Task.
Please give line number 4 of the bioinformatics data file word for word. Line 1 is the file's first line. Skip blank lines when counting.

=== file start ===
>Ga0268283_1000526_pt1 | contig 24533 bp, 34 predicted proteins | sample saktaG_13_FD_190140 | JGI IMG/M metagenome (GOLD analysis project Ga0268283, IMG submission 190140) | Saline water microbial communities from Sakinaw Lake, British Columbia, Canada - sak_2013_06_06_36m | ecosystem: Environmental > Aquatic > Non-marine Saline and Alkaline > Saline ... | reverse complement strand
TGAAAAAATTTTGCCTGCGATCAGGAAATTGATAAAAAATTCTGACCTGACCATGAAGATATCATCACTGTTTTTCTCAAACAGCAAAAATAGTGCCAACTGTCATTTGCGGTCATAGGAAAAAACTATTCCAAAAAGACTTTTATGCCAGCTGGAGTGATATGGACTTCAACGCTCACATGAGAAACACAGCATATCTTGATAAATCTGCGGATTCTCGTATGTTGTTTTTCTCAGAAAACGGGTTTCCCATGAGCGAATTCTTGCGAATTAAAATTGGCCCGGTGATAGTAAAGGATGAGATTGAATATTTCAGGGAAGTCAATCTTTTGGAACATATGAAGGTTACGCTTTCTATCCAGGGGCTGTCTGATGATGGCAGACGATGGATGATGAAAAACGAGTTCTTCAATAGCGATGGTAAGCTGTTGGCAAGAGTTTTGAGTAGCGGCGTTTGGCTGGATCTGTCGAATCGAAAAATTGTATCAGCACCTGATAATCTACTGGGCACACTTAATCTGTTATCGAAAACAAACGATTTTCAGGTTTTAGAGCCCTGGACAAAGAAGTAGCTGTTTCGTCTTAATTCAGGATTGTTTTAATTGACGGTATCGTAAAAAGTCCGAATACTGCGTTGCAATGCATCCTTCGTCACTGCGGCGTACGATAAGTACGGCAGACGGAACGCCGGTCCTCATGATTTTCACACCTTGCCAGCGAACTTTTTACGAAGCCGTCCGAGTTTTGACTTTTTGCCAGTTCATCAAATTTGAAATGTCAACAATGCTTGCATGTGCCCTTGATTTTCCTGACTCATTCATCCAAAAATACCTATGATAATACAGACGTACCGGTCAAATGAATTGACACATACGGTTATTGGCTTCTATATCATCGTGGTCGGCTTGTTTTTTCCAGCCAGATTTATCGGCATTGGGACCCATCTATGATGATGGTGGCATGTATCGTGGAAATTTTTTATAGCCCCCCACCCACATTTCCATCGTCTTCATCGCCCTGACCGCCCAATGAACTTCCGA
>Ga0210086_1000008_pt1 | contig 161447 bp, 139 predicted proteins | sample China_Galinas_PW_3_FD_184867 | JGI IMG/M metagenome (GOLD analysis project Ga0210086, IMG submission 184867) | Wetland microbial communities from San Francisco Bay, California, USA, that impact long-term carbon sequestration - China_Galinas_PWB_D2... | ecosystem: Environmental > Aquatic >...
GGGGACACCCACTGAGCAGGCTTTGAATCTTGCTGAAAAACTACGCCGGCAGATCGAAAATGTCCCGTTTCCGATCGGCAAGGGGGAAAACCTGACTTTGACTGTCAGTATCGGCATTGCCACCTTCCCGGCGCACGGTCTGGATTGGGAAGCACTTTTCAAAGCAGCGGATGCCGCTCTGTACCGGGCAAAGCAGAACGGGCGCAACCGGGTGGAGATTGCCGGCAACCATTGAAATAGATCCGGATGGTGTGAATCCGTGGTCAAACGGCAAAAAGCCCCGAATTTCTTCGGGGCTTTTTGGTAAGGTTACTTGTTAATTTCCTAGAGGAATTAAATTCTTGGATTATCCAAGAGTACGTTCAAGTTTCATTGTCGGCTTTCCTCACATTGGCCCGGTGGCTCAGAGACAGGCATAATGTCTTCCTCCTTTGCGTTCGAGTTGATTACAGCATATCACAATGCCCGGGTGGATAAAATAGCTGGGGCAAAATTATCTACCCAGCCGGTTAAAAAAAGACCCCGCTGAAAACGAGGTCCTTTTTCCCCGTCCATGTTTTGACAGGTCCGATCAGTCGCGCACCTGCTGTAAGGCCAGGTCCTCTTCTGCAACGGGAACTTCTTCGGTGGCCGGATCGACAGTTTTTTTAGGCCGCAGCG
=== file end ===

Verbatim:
GGGGACACCCACTGAGCAGGCTTTGAATCTTGCTGAAAAACTACGCCGGCAGATCGAAAATGTCCCGTTTCCGATCGGCAAGGGGGAAAACCTGACTTTGACTGTCAGTATCGGCATTGCCACCTTCCCGGCGCACGGTCTGGATTGGGAAGCACTTTTCAAAGCAGCGGATGCCGCTCTGTACCGGGCAAAGCAGAACGGGCGCAACCGGGTGGAGATTGCCGGCAACCATTGAAATAGATCCGGATGGTGTGAATCCGTGGTCAAACGGCAAAAAGCCCCGAATTTCTTCGGGGCTTTTTGGTAAGGTTACTTGTTAATTTCCTAGAGGAATTAAATTCTTGGATTATCCAAGAGTACGTTCAAGTTTCATTGTCGGCTTTCCTCACATTGGCCCGGTGGCTCAGAGACAGGCATAATGTCTTCCTCCTTTGCGTTCGAGTTGATTACAGCATATCACAATGCCCGGGTGGATAAAATAGCTGGGGCAAAATTATCTACCCAGCCGGTTAAAAAAAGACCCCGCTGAAAACGAGGTCCTTTTTCCCCGTCCATGTTTTGACAGGTCCGATCAGTCGCGCACCTGCTGTAAGGCCAGGTCCTCTTCTGCAACGGGAACTTCTTCGGTGGCCGGATCGACAGTTTTTTTAGGCCGCAGCG